Fritts v. Cloud Oak Flooring Company , 478 S.W.2d 8 ( 1972 )


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  • 478 S.W.2d 8 (1972)

    L. C. FRITTS d/b/a B & C Leasing Service, Plaintiff-Appellant,
    v.
    CLOUD OAK FLOORING COMPANY, a corporation, Defendant-Respondent.

    No. 9130.

    Missouri Court of Appeals, Springfield District.

    March 2, 1972.

    *9 White & Dickey, Clyde R. Allemann, Springfield, for plaintiff-appellant.

    Miller, Fairman, Sanford, Carr & Lowther, Henry W. Westbrooke, Jr., Springfield, for defendant-respondent.

    STONE, Judge.

    In this jury-waived, court-tried action for unlawful detainer [§ 534.030],[1] plaintiff L. C. Fritts d/b/a B & C Leasing Service (the landlord) sought restitution of certain leased premises, to wit, a tract in Springfield and the business building situate thereon, together with double the monthly rents and profits of said premises [§ 534.330], because (so it was alleged in plaintiff's petition filed on January 9, 1970) "the lease . . . was terminated at January 1, 1970, for failure of defendant [Cloud Oak Flooring Company, a corporation, the lessee-tenant] to pay the rental reserved." Plaintiff-landlord appeals from the judgment for defendant-tenant.

    The leased premises were demised by a comprehensive, particularized instrument dated as of July 3, 1965, which included thirty numbered paragraphs (spread on eighteen pages of the transcript), only the relevant portions of which are noted here. Paragraph 3 provided for a ten-year term beginning on November 1, 1965 or, if the building and improvements to be constructed on the leased premises were not then ready for occupancy, on the fifth day after such building and improvements were made ready.[2] In paragraph 4 the tenant contracted to pay a rental of $1,330 "promptly on the first day of each month in advance." In paragraph 15 the parties agreed that if the tenant "shall default in the payment of rent herein reserved, when due, and fails to cure said default within ten (10) days after written notice thereof" from the landlord, the latter might at once, or within six months thereafter (but only during continuance of such default), terminate *10 the lease by written notice to the tenant. Paragraph 25 stated that no failure of the landlord to exercise any power given him under the lease, or to insist upon strict compliance by the tenant with its obligations thereunder, and no custom or practice of the parties at variance with the terms of the lease should constitute a waiver of the landlord's right to demand exact compliance with the terms thereof. And paragraph 26 declared that "[t]ime is of the essence of this agreement."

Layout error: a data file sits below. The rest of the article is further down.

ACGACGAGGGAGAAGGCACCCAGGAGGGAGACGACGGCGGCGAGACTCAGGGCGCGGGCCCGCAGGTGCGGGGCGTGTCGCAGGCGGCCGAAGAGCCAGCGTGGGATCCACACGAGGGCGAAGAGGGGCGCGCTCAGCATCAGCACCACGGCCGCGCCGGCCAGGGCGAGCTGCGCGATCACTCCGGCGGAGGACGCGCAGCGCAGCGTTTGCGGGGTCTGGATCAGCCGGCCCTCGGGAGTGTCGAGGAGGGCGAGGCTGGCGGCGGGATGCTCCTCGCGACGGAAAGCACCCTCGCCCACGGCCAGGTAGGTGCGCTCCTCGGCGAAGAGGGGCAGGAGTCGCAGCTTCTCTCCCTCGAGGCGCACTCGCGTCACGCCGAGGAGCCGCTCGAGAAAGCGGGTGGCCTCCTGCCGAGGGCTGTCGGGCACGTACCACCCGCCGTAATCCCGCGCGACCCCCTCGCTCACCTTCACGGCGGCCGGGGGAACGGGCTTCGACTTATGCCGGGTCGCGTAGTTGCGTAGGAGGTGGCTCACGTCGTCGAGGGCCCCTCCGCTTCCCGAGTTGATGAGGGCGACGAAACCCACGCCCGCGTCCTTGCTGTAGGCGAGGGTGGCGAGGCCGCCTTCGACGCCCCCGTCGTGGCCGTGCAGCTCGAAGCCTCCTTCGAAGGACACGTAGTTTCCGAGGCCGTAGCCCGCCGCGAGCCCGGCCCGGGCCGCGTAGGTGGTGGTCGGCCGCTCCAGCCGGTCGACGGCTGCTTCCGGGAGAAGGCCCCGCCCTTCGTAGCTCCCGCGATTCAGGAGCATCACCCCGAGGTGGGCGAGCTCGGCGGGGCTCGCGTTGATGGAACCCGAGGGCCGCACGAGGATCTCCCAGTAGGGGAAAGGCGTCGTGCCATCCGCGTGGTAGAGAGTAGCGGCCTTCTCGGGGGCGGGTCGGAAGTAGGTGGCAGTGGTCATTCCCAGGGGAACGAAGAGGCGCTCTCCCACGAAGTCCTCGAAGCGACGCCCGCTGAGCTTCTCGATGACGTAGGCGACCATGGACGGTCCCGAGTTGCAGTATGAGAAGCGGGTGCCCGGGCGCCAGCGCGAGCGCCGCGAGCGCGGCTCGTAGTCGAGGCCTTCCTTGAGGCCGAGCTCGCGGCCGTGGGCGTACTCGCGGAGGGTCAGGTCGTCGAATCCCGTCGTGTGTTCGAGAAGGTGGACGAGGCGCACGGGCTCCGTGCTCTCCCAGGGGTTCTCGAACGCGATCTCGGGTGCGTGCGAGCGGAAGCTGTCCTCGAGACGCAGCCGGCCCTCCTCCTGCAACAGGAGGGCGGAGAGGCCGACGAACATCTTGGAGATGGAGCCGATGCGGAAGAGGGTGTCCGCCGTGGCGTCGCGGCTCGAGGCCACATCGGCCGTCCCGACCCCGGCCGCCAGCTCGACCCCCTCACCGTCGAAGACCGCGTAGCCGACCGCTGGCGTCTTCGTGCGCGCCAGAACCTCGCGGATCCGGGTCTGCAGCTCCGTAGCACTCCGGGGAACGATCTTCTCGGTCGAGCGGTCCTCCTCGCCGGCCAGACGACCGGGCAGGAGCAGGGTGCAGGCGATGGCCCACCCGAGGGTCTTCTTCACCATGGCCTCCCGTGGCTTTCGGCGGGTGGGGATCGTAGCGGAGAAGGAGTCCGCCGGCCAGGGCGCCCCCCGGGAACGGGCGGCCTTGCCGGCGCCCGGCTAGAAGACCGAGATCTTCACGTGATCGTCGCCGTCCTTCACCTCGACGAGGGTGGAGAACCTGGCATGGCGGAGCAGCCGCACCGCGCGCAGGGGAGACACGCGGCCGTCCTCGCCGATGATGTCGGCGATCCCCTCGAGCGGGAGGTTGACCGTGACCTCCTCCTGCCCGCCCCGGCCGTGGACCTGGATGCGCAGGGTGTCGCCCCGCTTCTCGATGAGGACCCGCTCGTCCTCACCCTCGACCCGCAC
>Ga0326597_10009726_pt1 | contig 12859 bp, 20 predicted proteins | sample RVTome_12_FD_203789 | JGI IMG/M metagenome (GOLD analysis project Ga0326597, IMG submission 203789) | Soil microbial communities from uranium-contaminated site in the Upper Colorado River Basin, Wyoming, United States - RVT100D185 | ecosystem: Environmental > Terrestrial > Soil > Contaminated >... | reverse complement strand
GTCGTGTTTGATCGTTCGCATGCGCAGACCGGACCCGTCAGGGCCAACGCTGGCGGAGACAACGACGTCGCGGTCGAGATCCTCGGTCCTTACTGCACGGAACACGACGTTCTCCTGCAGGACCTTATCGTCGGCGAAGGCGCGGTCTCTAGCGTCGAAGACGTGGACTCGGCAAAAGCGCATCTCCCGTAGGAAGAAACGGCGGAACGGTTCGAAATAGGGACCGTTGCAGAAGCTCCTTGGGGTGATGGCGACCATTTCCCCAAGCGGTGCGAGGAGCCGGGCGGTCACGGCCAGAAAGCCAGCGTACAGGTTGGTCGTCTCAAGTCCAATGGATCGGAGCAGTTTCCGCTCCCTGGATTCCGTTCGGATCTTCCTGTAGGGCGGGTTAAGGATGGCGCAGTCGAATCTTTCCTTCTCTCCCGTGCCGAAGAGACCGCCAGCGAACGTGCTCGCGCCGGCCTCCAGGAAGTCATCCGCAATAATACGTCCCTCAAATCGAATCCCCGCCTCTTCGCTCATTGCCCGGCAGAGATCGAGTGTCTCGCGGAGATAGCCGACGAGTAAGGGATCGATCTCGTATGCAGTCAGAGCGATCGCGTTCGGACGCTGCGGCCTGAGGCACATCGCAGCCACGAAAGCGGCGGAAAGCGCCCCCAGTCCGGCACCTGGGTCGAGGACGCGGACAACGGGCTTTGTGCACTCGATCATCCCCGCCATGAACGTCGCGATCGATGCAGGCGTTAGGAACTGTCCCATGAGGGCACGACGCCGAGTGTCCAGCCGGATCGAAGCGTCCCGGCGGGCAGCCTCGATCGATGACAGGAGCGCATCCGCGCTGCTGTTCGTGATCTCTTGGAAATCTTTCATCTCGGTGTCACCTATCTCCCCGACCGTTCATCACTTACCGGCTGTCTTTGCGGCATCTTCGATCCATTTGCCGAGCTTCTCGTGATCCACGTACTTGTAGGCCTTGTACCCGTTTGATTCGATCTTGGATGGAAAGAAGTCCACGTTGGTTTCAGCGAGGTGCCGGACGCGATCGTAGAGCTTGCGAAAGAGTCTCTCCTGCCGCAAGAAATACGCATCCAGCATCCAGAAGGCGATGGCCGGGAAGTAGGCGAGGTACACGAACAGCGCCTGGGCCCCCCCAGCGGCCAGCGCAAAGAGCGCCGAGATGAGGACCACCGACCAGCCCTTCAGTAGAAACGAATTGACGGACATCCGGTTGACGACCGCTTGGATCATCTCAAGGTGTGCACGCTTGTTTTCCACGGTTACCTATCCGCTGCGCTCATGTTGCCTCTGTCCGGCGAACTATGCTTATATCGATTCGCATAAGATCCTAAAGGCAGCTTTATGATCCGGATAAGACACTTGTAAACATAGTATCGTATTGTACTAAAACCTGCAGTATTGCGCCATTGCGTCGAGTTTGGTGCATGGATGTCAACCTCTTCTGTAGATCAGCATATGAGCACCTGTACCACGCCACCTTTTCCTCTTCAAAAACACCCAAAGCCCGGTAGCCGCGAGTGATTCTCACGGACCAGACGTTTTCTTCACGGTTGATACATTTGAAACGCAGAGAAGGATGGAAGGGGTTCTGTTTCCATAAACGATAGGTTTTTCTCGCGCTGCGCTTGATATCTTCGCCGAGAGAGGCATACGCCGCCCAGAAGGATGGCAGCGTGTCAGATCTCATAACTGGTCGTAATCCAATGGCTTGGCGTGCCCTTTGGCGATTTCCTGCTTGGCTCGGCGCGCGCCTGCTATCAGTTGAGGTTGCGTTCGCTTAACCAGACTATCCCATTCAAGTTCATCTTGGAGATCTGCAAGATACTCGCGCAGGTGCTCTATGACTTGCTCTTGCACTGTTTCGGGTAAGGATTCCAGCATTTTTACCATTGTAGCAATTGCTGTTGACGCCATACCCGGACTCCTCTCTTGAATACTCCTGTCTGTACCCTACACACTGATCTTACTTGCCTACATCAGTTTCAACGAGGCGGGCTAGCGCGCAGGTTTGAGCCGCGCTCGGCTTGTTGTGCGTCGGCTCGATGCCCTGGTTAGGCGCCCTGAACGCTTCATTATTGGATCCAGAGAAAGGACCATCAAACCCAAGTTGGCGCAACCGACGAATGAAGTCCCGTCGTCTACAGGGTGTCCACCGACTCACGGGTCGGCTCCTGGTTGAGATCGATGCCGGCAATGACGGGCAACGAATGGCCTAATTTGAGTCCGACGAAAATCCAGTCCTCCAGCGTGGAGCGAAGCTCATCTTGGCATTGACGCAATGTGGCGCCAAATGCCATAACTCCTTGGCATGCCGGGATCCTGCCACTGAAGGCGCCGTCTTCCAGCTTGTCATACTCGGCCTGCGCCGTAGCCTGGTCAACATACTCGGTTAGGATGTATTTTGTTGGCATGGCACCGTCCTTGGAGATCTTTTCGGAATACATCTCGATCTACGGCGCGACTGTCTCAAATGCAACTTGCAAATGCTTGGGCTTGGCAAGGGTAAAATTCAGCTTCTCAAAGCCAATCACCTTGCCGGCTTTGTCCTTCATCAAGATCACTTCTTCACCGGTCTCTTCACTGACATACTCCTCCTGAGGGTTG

The record does not reveal (and it is not here material) when the tenant corporation first failed to make prompt payment of the stipulated monthly rental. However, the landlord's testimony indicates that ere long after occupancy the monthly payments became delinquent and that, in endeavoring to collect them, he had talked from time to time with the then managing officers of the tenant corporation, at first with one Trask and after his departure with one Caterino, and had become "quite concerned over the fact that they were obviously in pretty serious financial difficulties." By the middle of December 1968 the rentals were "about three months past due," and an addendum to the original lease agreement was negotiated with N. E. Breuer, who had assumed management of the tenant corporation. In this addendum dated December 19, 1968, the tenant agreed to pay the rental for that month forthwith, "to pay succeeding installments of rental when due, time being of the essence with respect to such payments," and to liquidate rental arrearages for October and November 1968 by adding $443.33 to each of the next six monthly payments. The addendum further provided that the original lease agreement "shall be considered amended as respects paragraph 15, in that any failure of [tenant], for any reason whatsoever, to pay installments of rental on or before the date such installment shall be due, shall result in the immediate termination of [tenant's] right to possession of the premises demised" and that "no notice of any kind of such failure to make payments shall be required to be given and that time is of the essence in the making of such payments" (hereinafter referred to as the no notice and essence provisions). (Emphasis ours.)